Everyday life at the University of Toronto is quite different to what it is like in Leeds.
Firstly, it is not called university, rather school, and this name is apt considering that many of the Canadians who go to ‘school’ here go home in the evening and do not live in halls. Despite attending the University of Toronto my campus is not actually situated in Toronto. My campus is in Mississauga and it takes me about forty minutes to get there using the free shuttle bus that the university operates. Mississauga is a lovely campus with a real suburban feel which provides a vast contrast to the manic city that is Toronto. The campus even has its own tortoise that roams around a nature trail. Sadly, I have still not spotted it.
There are more extra-curricular activities on the St. George Campus, which is in the heart of Toronto, and it is here where I participate in the Men’s Open Soccer League with The Burkina Faso Wildebeests. Proud to say I came up with the name. The BFW enjoyed a strong start to the season with a competitive 17-0 win against a team with only seven players, one of whom announced they were partially blind at the end of the game! I have a good feeling about this season.
As for Toronto (or ‘Turronno’ as the locals call it), I can safely say that it one of the most culturally diverse and entertaining places I have ever had the pleasure visit. There is always something to do, whether it be a trip to Toronto Islands or an evening at the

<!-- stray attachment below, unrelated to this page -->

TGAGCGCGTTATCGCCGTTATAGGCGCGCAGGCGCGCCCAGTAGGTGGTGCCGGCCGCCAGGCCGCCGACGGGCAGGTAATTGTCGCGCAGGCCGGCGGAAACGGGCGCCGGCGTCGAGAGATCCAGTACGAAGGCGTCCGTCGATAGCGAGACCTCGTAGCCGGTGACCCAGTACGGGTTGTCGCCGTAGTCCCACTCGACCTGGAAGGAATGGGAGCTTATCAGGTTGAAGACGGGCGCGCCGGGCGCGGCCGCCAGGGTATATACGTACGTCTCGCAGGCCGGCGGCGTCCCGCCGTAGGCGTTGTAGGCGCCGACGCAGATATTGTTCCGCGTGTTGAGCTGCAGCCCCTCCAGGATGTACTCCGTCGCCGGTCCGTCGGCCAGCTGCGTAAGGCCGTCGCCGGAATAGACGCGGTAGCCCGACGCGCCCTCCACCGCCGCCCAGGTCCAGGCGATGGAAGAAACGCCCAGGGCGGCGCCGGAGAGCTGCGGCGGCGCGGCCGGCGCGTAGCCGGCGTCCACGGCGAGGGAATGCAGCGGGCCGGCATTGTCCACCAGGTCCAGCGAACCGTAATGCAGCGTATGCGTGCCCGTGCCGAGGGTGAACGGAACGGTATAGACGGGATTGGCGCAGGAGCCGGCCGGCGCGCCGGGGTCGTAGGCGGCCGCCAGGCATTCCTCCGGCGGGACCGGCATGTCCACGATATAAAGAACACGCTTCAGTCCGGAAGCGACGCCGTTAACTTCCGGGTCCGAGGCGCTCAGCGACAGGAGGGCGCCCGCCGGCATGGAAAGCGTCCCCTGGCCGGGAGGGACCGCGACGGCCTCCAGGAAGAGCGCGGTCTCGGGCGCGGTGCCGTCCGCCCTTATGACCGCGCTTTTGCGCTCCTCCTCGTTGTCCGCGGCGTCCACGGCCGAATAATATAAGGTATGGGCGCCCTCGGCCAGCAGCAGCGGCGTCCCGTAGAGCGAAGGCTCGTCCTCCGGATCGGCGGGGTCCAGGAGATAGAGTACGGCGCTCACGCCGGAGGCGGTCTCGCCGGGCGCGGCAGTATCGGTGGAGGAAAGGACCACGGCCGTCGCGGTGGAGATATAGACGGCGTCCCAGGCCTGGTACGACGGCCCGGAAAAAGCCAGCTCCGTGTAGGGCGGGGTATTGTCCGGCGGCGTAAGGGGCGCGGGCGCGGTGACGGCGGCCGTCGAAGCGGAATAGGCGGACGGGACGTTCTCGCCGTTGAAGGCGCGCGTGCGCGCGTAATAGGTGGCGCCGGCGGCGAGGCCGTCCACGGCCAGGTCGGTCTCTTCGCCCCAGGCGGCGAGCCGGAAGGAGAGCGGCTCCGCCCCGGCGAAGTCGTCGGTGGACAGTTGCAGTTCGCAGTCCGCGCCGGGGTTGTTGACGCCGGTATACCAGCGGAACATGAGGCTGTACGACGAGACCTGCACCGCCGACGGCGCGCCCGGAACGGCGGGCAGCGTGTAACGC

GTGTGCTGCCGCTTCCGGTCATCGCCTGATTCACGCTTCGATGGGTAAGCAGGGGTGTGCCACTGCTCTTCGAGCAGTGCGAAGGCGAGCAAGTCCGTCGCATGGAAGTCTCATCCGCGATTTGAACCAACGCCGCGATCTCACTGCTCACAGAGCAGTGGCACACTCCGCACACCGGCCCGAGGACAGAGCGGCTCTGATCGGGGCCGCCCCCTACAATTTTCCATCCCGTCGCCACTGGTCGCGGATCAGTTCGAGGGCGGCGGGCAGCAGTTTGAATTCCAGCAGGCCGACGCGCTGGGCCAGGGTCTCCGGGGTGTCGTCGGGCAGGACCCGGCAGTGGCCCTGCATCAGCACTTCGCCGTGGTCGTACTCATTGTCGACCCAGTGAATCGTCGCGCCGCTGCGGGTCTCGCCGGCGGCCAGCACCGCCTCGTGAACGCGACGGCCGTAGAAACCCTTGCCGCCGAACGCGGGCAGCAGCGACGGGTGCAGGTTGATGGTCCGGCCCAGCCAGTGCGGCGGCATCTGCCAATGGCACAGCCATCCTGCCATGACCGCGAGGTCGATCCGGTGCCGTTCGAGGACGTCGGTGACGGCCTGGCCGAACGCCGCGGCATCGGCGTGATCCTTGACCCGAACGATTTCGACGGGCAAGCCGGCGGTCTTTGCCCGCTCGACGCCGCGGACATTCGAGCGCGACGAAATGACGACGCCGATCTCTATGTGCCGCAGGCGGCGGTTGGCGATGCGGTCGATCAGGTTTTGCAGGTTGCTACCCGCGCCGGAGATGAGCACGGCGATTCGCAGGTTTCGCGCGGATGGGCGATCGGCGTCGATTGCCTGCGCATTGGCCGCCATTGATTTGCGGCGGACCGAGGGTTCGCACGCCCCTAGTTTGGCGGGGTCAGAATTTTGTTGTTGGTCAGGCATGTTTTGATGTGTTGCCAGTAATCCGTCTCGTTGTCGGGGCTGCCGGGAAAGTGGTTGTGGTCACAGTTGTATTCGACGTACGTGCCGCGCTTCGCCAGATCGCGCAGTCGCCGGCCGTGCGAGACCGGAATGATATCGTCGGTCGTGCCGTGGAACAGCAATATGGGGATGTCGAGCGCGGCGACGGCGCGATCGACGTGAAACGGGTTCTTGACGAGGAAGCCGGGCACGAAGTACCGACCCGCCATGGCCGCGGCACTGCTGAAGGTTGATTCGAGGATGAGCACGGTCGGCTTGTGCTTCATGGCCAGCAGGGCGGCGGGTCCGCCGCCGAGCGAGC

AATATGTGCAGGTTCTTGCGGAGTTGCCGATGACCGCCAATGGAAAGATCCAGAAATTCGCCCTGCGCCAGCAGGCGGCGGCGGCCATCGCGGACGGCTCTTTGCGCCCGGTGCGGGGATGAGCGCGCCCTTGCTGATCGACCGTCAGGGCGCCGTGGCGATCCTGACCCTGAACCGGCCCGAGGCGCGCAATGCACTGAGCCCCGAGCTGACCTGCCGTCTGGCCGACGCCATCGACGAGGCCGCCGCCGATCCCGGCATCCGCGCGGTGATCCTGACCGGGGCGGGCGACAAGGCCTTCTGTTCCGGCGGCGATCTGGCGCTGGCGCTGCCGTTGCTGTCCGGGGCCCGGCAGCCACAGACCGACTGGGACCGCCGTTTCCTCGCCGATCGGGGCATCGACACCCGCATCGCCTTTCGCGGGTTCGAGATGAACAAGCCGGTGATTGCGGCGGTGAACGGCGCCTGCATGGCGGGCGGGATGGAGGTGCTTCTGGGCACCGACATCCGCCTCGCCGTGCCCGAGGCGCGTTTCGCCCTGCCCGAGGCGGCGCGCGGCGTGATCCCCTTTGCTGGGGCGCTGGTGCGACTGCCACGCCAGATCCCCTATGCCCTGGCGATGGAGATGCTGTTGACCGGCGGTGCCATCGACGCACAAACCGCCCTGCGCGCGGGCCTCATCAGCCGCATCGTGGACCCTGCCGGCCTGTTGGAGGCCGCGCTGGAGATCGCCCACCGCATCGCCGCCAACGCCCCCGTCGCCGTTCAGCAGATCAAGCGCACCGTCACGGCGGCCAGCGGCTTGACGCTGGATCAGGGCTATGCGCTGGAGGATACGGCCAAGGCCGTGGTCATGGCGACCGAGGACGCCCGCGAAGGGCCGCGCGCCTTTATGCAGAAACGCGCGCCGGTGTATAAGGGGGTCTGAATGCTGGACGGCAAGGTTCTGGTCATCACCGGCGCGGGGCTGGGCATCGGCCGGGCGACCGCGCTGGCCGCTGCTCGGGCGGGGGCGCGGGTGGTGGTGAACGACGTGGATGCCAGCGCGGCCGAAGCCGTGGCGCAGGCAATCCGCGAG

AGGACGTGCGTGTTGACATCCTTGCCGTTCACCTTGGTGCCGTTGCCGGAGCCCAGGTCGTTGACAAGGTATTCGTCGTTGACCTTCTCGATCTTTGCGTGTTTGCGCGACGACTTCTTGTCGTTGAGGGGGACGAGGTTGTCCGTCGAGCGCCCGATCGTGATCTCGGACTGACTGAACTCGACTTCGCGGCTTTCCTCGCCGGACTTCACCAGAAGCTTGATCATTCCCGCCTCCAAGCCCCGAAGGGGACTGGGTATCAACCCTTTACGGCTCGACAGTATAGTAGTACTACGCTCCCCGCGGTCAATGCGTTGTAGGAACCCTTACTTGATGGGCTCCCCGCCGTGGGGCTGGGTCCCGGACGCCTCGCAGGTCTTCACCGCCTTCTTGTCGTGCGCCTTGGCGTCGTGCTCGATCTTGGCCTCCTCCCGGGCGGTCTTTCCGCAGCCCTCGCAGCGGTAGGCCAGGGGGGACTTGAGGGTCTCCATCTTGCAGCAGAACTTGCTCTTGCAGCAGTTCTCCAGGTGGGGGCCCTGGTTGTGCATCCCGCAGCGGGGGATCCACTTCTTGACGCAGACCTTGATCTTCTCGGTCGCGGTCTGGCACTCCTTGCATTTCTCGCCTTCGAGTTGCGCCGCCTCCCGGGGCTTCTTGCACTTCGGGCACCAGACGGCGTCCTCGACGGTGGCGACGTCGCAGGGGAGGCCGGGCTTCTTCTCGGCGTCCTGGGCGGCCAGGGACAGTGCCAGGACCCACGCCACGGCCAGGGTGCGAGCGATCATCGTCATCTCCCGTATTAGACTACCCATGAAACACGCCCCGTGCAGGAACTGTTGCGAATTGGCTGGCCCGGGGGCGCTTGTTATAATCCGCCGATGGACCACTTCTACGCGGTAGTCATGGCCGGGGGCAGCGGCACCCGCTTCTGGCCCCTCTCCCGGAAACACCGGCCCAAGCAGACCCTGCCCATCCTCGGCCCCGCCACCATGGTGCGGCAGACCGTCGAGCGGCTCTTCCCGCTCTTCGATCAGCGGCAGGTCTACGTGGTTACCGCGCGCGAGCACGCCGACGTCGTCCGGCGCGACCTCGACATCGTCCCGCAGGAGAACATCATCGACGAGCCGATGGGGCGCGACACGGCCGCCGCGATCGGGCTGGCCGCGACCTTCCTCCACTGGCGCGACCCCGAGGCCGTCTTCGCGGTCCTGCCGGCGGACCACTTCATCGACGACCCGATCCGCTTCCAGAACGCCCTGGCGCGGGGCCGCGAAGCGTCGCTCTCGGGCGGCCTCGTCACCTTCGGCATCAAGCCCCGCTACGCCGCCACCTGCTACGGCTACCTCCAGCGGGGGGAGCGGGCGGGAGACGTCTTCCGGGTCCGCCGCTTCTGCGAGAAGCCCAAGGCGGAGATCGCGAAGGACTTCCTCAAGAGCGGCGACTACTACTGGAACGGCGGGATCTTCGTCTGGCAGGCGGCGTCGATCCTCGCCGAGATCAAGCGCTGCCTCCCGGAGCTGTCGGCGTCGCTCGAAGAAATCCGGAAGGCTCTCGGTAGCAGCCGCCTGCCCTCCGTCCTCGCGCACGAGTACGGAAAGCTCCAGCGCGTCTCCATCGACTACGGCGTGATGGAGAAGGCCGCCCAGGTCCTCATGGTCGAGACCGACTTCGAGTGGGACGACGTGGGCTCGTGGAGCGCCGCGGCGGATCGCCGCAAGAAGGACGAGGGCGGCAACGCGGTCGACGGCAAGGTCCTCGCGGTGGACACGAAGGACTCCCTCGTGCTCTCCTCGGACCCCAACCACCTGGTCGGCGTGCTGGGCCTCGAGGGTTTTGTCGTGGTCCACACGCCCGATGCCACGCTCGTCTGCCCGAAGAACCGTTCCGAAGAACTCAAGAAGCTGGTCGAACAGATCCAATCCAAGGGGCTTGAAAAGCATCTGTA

Air Canada Centre watching the Raptors in action. A particular highlight for me was going up the CN Tower and taking in the views of the city all lit up at night. The CN Tower is right next to the Rogers Centre where the Toronto Blue Jays play baseball. For the first time in 22 years the Blue Jays made it to the play offs something that could not be ignored when walking around the city. Everywhere you went, everyone was wearing Blue Jays gear with the ‘I (heart) BJs’ t-shirt particularly noticeable. It really has been great to see a North American city get behind one of their teams, support that culminated in the Blue Jays winning the American League Division Series 3-2 after being 2-0 down against the Texas Rangers. This was effectively a quarter final and after defeating the Rangers, the Blue Jays went onto play the Kansas City Royals in the American League Championship Series. Unfortunately for the city of Toronto, the Blue Jays lost this best of seven series 4-2 meaning the Blue Jays will not be participating in the World Series, a fact that I am still struggling to come to terms with.
For me the Toronto Blue Jays epitomise why everyone should go on a year abroad. Before I came out here I had a very limited knowledge of baseball and an even smaller knowledge of the Blue Jays. Now, I walk into Pizza Pizza and get a buzz out of seeing Jose Bautista’s face on the pizza boxes (he hit the homer that won the deciding game against the Texas Rangers). As sad as that may be, the fact remains that I will leave Toronto with a new interest which is exactly what I wanted to get out of the year abroad. For those who may be struggling to decide where to go, I cannot recommend Toronto highly enough because, unlike Poutine, you can never have too much of this place!